The Postal Service reiterated Friday that it needs Congress to pass legislation to help it stop the losses. Among measures the agency wants: The end of Saturday delivery of letters and some relief from its annual payments due to the health fund.
"Without comprehensive postal reform legislation signed into law, our hands are tied and we expect multi-billion dollar annual losses to continue," Chief Financial Officer Joe Corbett said.
The Postal Service said it faces a dangerous cash crunch. It must make a payment toward workers compensation benefits by October, leaving it at risk of not being able to pay its operating bills.
Overall losses came despite major cost-cutting. The Postal Service consolidated 104 processing plants, and its roster of career employees, who get full benefits, has fallen to the lowest level since the 1960s.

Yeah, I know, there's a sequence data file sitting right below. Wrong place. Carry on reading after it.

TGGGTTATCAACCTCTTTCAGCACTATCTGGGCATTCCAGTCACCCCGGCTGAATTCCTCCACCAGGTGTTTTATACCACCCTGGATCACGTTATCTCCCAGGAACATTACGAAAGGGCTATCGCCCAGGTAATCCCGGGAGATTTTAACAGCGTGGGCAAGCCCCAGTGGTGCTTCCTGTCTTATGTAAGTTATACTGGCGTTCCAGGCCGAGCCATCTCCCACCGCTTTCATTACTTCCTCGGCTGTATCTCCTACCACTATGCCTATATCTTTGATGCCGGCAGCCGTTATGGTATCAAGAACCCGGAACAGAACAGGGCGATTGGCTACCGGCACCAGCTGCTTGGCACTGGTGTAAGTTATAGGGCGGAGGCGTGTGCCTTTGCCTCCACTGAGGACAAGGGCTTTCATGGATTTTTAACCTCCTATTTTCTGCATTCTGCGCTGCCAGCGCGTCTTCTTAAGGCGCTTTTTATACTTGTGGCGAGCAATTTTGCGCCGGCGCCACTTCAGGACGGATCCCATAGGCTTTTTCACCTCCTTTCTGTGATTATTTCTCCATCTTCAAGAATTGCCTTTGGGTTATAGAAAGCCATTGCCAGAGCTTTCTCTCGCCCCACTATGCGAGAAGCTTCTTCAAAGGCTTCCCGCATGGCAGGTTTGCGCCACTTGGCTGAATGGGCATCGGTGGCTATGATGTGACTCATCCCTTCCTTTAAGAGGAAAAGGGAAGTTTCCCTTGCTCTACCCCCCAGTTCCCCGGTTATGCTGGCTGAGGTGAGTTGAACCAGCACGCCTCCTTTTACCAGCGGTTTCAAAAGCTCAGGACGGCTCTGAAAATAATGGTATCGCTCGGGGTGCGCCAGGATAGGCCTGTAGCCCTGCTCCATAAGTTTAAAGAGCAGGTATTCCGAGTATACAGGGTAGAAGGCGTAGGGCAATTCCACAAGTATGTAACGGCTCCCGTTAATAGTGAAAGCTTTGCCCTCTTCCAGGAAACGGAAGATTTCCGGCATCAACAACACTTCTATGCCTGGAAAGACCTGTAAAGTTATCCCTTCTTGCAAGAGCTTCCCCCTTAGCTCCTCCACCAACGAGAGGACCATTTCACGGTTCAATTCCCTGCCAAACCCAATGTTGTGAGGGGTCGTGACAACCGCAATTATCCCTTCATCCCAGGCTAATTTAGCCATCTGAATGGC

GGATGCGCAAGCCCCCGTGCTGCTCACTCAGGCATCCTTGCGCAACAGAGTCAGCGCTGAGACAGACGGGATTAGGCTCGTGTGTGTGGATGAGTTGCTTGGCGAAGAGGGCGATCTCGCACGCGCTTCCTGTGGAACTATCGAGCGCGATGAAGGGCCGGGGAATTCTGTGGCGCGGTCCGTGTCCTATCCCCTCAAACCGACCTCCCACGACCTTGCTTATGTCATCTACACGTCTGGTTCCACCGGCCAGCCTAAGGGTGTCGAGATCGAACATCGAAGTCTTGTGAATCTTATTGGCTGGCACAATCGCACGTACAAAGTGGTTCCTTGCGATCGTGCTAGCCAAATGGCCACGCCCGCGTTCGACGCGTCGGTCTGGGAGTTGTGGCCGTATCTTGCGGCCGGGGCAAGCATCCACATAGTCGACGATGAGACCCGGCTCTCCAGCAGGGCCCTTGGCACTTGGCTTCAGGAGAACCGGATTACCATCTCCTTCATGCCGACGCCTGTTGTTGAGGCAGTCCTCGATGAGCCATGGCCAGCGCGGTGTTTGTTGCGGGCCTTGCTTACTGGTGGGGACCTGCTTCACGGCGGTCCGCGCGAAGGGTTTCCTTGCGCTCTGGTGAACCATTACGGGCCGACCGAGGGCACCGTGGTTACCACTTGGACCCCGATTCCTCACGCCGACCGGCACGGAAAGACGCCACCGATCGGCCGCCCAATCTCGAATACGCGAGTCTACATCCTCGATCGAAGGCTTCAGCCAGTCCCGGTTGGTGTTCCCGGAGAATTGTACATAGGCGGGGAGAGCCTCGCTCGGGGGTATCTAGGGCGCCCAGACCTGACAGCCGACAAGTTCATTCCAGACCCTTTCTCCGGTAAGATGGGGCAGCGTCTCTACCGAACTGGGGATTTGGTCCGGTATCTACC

Unions have been pushing Congress to do away with the mandate on funding future health benefits. They said that absent the payment, the agency would have posted a $660 million profit for the third quarter.
"It makes no sense to degrade service or dismantle a network that is performing well and that provides Americans and businesses with the world's most affordable delivery network," said Fredric Rolando, president of the National Association of Letter Carriers.
At the last Postal Service board meeting, officials said they would investigate the possibility of hiking the price of stamps. The current price of a first-class stamp is 46 cents.A one-cent increase went to effect Jan. 28.